LANCASTER, Calif.–Sinbad fans will have the chance to hurt themselves laughing when the legendary stand-up comedian opens at the Lancaster Performing Arts Center tonight. Although it seems as if Sinbad left for a minute and has now come roaring back, the 54-year-old said he never left. When the cameras went off, he was on the road keeping people young with laughter.

“I never left the stage. I’ve been driving on the road since ’83. I never stopped doing stand-up,” he said. “That’s the funny part about it. I think when you are a comedian and you’ve done TV and movies, and if they don’t see you in TV and movies, they just figure you’re not working. But the thing that got me started before they ever knew who I was, was the road in stand-up. And when TV and movies dry up, you just kind of do what you do, and that’s be a stand-up comedian.”

But with his new reality television show–“Sinbad: It’s Just Family”–he’s back in the spotlight and taking his wife and kids on the journey.

The back-story to all this is the comedian divorced his wife, Meredith Adkins back in ’92 and remarried her 10 years later. He says it was just one of those things you can’t really explain.

“When we got married… I was trying to be a comedian and there was a lot going on,” he said. “You know its strange, the age in which we are most trying to chase a career, and do the selfish things in our lives is the age we are trying to hook up with somebody. It’s almost a contradiction in terms. You don’t want to wait too long because you want to have kids.”

After their rocky first try, he moved only 15 minutes away and continued to stay involved in his children’s lives while trying to maintain a life without his beloved. But after recognizing that she has been and will always be there with or without the fame, somewhere in the midst of their bitterness and anger, love found its way back into their relationship. They started over again in 2002.

Now with the show, the family is working it out and living their lives on “front street.” At first, there was some hesitation to move forward with the show, but Sinbad found reason to join the trend of reality television.

“The initial plan was, I was going to do a show with a fake family. No harm no foul. But my daughter has an album out, so I thought this would be good for her… and my son is more behind the camera with operating the camera and producing music. Then my wife was the one who was worried about everything,” he said.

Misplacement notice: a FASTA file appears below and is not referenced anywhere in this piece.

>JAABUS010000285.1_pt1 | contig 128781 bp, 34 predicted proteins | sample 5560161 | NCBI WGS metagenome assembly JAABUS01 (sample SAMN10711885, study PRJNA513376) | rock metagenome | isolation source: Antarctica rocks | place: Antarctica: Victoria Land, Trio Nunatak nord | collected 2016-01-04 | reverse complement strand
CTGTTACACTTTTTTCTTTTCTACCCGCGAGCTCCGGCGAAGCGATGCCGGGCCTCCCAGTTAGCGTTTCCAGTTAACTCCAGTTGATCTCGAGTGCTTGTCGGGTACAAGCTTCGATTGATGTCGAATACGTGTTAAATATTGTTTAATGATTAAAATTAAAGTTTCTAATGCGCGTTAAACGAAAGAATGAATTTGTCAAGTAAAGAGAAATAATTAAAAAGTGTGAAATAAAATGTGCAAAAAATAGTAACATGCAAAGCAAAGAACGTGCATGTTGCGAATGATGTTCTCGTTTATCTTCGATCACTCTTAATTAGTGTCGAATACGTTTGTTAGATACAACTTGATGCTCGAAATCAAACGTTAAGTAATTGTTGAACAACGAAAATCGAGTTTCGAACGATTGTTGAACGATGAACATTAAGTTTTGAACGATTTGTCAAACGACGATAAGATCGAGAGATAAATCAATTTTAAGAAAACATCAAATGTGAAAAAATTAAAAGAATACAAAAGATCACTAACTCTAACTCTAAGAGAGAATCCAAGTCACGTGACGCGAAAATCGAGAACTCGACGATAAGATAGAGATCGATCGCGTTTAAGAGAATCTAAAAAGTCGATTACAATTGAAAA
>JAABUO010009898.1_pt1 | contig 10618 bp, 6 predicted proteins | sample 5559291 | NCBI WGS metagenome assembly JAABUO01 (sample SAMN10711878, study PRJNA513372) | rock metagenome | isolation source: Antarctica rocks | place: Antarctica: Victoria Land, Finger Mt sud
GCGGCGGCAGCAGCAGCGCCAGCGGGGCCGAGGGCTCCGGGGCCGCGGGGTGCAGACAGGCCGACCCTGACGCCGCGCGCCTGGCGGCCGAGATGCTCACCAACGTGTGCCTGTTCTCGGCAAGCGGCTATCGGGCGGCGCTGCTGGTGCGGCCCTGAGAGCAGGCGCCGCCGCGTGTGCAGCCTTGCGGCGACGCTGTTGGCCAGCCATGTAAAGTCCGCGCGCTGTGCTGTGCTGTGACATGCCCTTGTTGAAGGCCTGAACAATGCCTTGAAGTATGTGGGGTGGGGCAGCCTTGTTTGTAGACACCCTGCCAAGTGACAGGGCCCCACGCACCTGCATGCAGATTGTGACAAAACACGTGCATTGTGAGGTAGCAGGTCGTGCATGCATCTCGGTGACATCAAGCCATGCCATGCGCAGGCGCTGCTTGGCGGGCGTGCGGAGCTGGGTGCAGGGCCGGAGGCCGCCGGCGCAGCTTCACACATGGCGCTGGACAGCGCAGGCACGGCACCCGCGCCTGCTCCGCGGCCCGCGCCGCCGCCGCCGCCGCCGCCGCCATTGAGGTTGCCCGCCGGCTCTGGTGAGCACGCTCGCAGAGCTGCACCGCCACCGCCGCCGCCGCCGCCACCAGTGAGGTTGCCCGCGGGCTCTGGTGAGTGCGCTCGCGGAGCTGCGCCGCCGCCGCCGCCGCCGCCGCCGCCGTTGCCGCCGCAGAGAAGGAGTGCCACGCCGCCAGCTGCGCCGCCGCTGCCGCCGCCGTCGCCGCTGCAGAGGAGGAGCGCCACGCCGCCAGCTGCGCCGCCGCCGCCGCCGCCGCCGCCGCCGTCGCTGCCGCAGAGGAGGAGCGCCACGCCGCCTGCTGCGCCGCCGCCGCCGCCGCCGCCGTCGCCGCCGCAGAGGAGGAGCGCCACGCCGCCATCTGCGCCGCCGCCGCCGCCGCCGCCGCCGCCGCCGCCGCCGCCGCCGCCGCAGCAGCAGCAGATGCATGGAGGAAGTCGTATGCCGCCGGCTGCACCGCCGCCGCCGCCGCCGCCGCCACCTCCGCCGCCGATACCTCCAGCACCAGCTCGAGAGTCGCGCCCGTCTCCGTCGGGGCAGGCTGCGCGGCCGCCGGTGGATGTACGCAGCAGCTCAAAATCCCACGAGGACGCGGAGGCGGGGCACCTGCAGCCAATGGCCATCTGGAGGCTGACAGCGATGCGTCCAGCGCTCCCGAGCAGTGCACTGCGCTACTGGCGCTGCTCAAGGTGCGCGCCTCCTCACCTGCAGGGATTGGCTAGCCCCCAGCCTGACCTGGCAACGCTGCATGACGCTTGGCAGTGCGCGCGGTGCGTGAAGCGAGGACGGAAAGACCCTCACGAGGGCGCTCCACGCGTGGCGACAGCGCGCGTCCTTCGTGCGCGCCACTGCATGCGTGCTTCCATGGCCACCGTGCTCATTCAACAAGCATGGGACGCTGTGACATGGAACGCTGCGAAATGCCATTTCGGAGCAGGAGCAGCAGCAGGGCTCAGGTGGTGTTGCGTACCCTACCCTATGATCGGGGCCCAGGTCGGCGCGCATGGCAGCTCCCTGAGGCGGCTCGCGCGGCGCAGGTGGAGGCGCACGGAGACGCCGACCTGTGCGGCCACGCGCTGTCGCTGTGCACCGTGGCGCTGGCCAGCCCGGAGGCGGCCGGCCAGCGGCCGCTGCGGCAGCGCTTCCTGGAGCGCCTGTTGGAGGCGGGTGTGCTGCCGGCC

The father of two added that the idea of the cruel world of critics having a field day with their lives was a concern. But confident and comfortable with life, and convinced that critics hide behind the veil of anonymity, the family trudged on and made the show happen. As a seasoned man, Sinbad has had the opportunity to watch the world change in the areas of music, technology, world politics and societal standards.

Sinbad also commented on the quality and direction of Hip Hop in the present generation, reflecting on the impact and revolutionary message the music had back when rap music first surfaced on a mainstream level.

“When Hip Hop and rap first came out, that was a militant sound,” he said. “Now you have kids in the suburbs doing Hip Hop… Now it’s a slogan. It sells clothes. It sells perfume.”

Sinbad says he misses the passion music used to have back in the day when it was sold out of the trunks of cars and people wanted to be artists.

As far as pop culture is concerned, the standards of society have been lowered tremendously, he said.

“What does this pop culture represent? When they introduced a young lady on stage as the star of ’16 and Pregnant,’ how can you be a star? What defines a star now? What defines an artist? Everyone used to want to be an artist, but they understood they had to do something to be an artist. Nowadays, you do a sex tape or whatever… It used to be something you were ashamed of. Now it’s a resume.”

And privacy is no exception, he explained. Technology and social media networking in his opinion have taken away people’s personal lives and made everything a reality show. Despite the risks of being hacked by hungry pop culture fiends with a ridiculous hankering for gossip, drama, and celebrity news, Sinbad believes privacy and connecting with the public is a fine balancing act.

That’s why fans will never catch him posting family photos on his Facebook.

On tonight at 8 p.m. at the Lancaster Performing Arts Center, Sinbad will be performing live with his band. Tickets range from $47. “Sinbad: It’s Just Family” airs on WEtv every Tuesday night at 10 p.m.